When he looked at her I saw that he was practiced at witnessing her suffering, he was patient, and understood her more than I did. After 30 years of marriage it looked as though he saw the whole story.
He said: “I know I haven’t been doing my part. I’m just not good at that kind of stuff.” “That’s bullshit!” she yelled, and was about to continue when I interrupted her:
“Please. Let’s just see what else he has to say.”
But he didn’t. He just held his face in his hands, and in that moment of silence I sensed the undertow of fear in the room. We were literally wading in it. These two people were immensely afraid of each other. Neither of them knew how to relate to each other’s dark sides.
I was afraid too, afraid that there was nothing else there but this anger, this insecurity, this deep fear that we are all ugly, ugly, humans.
I wanted to say, screw it, why do this? Just free yourselves from this. But just as I knew I wasn’t going to leave my marriage, I could tell that divorce was not an option for them.
When you come to the realization that you will never jump ship even if you want to, then when there’s a fight you don’t get to leave, you get the couch. An invisible boundary grows around your relationship like a fence. Your spouse will always be there, close in proximity, yet out of your control.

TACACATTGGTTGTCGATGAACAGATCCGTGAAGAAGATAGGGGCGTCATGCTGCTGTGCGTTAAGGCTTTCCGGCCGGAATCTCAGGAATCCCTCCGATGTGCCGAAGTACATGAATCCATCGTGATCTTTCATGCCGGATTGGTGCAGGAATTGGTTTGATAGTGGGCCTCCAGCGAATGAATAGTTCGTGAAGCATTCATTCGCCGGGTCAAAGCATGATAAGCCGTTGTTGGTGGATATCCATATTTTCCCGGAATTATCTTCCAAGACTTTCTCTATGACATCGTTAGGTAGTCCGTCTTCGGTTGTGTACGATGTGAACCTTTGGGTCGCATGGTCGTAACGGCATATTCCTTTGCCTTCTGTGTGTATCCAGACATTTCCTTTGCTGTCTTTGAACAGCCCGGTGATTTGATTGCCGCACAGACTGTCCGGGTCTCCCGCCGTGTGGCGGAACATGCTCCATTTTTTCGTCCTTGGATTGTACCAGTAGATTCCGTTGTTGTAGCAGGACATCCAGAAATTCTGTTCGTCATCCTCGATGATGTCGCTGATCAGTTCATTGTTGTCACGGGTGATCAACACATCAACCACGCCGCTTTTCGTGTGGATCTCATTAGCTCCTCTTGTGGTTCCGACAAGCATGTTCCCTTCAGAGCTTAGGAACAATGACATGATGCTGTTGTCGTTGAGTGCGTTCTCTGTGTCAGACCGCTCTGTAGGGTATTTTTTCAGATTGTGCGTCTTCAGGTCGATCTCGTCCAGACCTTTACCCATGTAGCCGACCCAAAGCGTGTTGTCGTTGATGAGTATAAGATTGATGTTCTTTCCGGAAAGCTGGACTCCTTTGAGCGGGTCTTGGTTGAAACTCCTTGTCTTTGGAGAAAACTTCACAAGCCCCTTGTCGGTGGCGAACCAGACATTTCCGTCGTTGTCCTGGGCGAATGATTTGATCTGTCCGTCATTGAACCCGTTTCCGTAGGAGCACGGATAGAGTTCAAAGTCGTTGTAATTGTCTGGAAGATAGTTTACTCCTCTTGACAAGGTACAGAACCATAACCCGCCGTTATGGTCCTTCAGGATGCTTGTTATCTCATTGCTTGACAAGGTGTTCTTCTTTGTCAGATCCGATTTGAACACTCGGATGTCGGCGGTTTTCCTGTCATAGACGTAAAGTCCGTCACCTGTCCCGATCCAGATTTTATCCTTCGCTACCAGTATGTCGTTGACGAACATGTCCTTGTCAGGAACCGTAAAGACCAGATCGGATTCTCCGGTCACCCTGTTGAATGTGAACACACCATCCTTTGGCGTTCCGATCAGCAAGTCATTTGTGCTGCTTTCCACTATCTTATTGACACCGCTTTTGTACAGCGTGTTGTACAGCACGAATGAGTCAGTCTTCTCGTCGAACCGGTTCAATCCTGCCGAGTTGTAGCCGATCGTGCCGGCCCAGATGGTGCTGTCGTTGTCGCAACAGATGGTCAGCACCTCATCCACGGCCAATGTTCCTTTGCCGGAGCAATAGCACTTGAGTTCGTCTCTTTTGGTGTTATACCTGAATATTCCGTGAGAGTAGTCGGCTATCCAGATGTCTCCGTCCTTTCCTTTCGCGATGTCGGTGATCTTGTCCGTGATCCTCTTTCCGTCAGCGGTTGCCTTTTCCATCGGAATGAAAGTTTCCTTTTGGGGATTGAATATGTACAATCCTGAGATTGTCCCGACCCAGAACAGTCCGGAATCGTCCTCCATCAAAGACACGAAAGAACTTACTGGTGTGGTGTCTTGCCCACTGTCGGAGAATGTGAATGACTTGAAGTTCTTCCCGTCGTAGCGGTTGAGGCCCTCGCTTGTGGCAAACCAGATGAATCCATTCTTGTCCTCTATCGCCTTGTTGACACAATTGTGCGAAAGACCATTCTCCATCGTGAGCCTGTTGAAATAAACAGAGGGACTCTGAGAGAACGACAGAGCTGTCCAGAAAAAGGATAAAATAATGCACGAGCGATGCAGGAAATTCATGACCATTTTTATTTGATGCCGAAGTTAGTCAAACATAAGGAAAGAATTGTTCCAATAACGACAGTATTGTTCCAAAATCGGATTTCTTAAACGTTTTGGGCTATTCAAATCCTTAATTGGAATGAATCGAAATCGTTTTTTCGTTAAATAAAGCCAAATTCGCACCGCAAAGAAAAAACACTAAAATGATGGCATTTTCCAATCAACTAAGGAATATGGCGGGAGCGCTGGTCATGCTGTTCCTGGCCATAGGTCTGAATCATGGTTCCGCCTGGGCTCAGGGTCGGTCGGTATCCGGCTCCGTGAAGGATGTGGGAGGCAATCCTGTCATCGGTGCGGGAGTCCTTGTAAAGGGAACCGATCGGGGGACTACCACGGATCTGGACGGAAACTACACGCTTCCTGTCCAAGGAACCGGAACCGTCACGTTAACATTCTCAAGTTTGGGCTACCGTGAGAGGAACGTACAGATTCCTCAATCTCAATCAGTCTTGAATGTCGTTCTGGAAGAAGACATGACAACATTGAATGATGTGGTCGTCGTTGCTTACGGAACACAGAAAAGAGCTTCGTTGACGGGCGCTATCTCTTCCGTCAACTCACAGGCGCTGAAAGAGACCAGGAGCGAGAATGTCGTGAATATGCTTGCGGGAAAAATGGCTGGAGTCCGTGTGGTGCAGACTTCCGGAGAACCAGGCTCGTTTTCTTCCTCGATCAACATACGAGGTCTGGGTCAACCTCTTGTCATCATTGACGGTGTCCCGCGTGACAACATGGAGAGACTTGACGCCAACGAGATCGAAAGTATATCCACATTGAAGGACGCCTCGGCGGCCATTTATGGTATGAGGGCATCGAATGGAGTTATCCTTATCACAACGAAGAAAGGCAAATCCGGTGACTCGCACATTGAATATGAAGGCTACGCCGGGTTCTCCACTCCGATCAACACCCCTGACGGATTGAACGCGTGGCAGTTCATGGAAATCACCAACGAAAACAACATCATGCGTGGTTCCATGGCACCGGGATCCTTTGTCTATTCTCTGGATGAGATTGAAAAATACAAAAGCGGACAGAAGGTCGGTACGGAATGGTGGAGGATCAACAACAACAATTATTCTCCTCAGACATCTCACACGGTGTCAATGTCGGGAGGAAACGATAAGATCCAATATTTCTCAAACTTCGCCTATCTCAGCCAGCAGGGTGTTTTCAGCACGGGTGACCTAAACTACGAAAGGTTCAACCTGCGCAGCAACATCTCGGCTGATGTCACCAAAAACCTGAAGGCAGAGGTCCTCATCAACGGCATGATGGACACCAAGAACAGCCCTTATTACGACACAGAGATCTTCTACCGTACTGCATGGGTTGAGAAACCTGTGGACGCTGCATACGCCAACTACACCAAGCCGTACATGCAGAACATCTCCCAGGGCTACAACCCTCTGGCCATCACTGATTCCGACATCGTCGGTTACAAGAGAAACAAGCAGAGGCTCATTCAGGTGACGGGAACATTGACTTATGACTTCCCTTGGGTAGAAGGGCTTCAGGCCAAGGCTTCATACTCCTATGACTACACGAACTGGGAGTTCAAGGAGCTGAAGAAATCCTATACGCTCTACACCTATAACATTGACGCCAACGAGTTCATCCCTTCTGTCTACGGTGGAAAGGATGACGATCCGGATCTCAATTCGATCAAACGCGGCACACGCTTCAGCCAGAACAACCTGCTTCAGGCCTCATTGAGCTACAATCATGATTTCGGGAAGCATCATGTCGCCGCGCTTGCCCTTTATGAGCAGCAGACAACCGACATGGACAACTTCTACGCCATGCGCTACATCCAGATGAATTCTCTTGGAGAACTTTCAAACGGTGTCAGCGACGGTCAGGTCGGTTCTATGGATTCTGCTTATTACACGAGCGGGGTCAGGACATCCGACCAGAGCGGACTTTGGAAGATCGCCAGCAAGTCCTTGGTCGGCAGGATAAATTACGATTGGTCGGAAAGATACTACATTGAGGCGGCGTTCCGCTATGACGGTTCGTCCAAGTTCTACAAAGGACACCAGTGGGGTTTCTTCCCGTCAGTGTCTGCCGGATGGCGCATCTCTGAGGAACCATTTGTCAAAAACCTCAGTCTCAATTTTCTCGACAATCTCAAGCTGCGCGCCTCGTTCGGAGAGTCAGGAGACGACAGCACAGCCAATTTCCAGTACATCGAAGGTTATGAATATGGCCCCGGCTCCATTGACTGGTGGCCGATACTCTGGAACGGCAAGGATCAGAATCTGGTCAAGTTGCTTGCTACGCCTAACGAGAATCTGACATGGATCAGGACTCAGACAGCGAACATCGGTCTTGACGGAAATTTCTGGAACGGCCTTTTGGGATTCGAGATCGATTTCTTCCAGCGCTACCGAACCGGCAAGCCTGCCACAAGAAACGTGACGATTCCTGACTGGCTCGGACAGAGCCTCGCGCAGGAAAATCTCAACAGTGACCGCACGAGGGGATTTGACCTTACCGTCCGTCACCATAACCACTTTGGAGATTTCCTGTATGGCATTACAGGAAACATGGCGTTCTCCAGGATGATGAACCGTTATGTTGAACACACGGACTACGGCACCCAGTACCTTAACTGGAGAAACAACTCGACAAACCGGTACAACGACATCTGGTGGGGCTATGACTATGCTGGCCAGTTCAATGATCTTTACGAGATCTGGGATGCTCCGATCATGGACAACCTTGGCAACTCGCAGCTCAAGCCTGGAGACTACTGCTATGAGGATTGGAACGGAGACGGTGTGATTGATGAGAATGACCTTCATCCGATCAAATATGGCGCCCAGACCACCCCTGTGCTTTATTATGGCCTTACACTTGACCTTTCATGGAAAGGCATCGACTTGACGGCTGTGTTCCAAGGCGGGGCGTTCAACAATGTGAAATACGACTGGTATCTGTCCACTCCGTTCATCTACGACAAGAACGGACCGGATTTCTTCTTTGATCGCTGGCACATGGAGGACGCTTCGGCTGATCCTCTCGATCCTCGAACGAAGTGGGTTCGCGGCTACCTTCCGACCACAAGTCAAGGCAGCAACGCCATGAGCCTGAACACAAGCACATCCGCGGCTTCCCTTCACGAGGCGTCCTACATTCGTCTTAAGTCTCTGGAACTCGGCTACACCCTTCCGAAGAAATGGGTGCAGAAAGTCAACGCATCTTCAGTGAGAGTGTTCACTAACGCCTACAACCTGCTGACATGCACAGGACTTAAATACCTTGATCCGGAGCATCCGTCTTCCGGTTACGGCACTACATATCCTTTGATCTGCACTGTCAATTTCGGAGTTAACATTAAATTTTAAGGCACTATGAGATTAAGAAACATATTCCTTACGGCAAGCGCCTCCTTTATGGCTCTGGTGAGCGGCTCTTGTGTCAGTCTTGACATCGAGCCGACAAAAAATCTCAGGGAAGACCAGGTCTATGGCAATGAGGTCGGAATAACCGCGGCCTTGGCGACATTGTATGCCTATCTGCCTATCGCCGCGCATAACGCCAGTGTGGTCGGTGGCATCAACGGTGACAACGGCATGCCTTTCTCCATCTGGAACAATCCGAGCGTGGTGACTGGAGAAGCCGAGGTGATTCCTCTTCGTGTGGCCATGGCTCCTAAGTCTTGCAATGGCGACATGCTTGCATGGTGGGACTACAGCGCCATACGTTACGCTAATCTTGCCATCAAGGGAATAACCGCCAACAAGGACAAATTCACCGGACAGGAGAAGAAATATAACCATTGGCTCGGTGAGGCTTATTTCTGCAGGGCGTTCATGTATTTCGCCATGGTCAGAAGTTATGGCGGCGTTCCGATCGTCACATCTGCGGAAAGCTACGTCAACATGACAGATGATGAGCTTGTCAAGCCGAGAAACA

It is only a matter of learning how to tolerate the powerlessness of watching someone you love squirm in pain with your hands tied behind your back.
I wish I could say that I helped this couple. That I somehow offered a great tool or advice that completely turned their relationship around for the better. Out of desperation I asked them to say what they appreciated about each other.
The husband sat up and took the cue, like he had done this many times before, thrown in the towel and lavished her with appreciation. “What I love about Suzanne is her strength. Her ability to put up with all of us.” To this she huffed, and he raised his shoulders to his ears and looked down at the floor. “I love the way she takes care of our dogs. She has so much love to give.”
The three of us clung onto those half-attempted words as a shimmer of light at the surface of a deep well.
She squinted at him from across the room, her arms crossed over her chest. I thought she wasn’t going to give anything, but to my surprise there was some tenderness in her voice. “I love him, I do. We’ve been through a lot together. He’s seen me go through some horrible shit and he hasn’t left my side.”